It is important to realize this piece is not about casting judgment; it is purely an exercise of awareness, and noticing if food from each group has an influence on the current balance of your gunas.   

The Gunas and Music

The presence of the gunas is also notable in different styles of music, and one piece of music may contain traits of more than one guna. For example, we may feel a little sluggish, but by listening to energetic music we may find our mood shifts to become more Rajasic. If we listen to something more spiritual, again, our mood might change. Everyone is different and will be moved differently; there is no right or wrong. They are your feelings and your moods and it is useful to be able to identify different triggers.

The Gunas and Yoga Practice

In a similar way, yoga practice possesses qualities from the gunas. Moving through a series of yoga postures will of course help to clear energy lines (nadis), raise levels of prana and is an extremely positive step. There are times when moving from posture to posture could be regarded as a slightly Tamasic practice (but still a positive practice).

If we bring a little mental inquiry and self-exploration to how the body feels as we move through each posture, the practice might then be viewed as slightly more Rajasic; as in, we are more energized and active throughout the practice (this is also positive). Through this Rajasic activity, we can take the practice further by connecting with ourselves on a deeper level to experience inner stillness.

The mind is able to settle, and we are able to practice without performing or competing with ourselves or others, turning the practice into a more Satvic experience. This is an example of how each guna is a positive influence. The prominent guna within a yoga practice can change, and even during one practice you could move through any combination of prominent gunas.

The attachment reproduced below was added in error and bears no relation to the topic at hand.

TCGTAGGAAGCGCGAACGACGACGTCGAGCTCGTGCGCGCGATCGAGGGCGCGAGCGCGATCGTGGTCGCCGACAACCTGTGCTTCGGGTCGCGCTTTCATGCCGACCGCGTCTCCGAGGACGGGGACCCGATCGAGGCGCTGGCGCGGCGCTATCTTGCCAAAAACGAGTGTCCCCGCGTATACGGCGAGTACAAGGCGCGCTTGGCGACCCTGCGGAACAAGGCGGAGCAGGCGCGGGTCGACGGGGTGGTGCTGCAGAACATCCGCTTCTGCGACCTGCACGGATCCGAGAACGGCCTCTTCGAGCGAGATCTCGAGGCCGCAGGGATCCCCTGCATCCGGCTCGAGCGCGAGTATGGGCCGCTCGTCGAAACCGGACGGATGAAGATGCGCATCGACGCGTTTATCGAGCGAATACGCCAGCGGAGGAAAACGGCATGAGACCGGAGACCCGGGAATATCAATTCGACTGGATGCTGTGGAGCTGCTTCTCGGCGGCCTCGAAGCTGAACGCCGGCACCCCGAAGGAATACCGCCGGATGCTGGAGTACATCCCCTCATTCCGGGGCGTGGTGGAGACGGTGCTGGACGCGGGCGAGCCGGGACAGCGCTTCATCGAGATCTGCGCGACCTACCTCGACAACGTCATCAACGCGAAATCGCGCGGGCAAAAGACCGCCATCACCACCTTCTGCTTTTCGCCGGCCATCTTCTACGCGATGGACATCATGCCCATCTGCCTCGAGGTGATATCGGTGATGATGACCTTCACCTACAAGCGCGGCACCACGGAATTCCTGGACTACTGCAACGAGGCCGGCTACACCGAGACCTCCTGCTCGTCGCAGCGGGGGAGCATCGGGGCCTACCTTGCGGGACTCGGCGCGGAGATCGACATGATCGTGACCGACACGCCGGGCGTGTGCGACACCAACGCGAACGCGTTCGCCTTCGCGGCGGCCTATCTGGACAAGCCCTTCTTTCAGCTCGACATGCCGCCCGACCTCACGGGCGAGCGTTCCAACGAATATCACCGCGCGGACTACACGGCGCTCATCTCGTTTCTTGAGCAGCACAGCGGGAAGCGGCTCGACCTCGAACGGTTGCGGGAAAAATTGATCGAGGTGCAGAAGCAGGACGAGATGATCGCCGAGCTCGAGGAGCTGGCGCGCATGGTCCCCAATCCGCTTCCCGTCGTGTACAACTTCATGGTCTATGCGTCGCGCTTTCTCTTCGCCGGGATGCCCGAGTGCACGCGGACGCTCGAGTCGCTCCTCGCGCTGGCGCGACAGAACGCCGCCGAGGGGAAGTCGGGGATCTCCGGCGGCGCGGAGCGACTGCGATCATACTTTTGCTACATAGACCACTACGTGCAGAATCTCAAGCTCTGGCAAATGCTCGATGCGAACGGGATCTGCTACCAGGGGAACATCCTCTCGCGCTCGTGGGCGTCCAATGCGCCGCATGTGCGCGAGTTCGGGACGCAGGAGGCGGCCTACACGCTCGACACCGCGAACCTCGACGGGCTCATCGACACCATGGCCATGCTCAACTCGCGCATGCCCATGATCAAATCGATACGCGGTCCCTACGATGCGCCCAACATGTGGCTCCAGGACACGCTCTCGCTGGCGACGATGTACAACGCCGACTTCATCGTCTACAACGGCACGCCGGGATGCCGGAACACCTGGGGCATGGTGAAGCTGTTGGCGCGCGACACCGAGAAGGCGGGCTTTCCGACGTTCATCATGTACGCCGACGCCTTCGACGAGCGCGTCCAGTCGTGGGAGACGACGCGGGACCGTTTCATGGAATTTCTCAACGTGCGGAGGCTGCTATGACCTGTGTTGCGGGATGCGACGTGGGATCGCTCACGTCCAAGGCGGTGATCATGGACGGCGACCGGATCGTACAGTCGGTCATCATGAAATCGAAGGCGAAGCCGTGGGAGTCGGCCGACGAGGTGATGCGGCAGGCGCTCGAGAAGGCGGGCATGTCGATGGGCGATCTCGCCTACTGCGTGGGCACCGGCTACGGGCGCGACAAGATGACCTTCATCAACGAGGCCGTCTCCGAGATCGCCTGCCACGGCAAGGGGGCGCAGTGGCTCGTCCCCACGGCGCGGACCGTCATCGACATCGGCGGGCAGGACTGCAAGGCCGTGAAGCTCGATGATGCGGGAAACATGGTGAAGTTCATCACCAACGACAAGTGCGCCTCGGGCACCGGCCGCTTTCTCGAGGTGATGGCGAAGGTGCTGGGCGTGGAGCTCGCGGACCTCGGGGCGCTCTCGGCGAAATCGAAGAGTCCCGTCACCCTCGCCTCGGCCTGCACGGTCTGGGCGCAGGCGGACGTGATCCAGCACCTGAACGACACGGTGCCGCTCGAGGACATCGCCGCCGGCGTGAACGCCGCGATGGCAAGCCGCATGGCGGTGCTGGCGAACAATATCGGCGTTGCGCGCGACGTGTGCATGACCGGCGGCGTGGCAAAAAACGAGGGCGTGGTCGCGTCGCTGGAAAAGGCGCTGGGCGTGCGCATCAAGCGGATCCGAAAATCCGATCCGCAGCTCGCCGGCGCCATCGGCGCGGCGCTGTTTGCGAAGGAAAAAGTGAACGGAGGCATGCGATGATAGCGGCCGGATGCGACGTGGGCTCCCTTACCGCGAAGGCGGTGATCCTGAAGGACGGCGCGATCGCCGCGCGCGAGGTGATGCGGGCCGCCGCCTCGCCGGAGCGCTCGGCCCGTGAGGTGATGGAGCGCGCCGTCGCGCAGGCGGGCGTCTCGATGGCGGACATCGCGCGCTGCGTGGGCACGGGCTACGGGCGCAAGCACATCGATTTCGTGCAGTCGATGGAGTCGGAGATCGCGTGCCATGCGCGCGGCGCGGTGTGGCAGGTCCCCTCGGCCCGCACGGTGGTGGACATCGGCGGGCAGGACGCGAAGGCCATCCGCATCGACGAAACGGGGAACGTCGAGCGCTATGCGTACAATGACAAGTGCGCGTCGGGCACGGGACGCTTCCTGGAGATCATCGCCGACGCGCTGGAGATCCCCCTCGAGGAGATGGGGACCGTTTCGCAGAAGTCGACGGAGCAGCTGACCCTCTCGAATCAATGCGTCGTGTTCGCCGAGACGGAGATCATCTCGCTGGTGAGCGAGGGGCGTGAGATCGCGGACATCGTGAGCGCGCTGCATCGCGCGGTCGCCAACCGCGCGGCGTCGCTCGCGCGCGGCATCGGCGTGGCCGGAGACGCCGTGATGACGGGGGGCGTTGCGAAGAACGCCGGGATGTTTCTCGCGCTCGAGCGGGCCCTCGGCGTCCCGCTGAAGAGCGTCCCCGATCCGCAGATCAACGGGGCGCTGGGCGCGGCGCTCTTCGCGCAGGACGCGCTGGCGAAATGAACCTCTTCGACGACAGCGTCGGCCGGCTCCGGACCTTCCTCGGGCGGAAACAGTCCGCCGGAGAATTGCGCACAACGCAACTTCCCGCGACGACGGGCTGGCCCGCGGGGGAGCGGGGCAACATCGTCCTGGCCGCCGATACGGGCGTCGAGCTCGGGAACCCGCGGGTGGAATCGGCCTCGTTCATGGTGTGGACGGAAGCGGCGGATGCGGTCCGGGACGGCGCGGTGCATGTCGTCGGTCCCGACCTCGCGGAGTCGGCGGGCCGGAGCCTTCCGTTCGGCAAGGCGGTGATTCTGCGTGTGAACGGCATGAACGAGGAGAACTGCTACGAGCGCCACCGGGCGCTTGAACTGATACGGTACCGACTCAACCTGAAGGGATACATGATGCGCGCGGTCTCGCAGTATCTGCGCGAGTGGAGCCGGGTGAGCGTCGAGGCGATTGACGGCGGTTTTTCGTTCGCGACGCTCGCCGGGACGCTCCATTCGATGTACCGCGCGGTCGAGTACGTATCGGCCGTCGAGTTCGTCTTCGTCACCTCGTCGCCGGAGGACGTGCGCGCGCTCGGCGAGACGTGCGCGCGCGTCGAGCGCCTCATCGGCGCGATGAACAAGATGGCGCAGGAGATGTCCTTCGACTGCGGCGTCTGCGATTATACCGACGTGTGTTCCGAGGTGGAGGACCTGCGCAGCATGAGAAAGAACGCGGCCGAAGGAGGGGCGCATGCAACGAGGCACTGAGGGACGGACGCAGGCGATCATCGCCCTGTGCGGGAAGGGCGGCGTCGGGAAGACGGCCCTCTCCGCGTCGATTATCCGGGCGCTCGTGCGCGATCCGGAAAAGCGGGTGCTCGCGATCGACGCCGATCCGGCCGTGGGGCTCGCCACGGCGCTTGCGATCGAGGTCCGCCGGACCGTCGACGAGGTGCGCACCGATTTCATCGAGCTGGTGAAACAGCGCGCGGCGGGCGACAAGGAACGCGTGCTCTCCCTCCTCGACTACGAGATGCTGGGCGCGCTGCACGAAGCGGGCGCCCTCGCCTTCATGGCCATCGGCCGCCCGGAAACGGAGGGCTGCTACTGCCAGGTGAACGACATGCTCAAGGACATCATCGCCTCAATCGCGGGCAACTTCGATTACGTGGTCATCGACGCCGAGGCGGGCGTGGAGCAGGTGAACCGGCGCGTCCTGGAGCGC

The three gunas have been included in many different spiritual teachings for thousands of years. Discovering what your prominent guna is at different times and situations can be useful or even fun. The gunas will constantly change. There is no right and no wrong; it is a journey of self-discovery.

At some point during your observances, it will be fun to see if you can discover which changed first? The circumstances, or the guna? The answer will be different every time; it is your perception and experience that counts.

“The three Gunas of Nature are the world of the Vedas. Arise beyond the three Gunas, Arjuna! Beyond gains and possessions, possess thine own soul.”  ~ The Bhagavad Gita


Sue Fuller is a leading yoga teacher and writer who just loves sharing yoga with others. She taught, and has studied yoga globally and has witnessed students from all walks of life enjoy the benefits. Sue is the creator of the Yoga 2 Hear range of audio yoga classes and has written three training courses for The British School of Yoga. Sue is the resident yoga expert for Natural Health magazine UK and her writing is featured on many websites and in publications such as Body Fit, The Yoga Magazine, Om and many more.  Sue is also the co-founder of Wellbeing World Online an online store that retails audio classes (CD’s and MP3’s) in yoga, pilates, sound healing, meditation, relaxation and much more.


Editor: Jennifer Spesia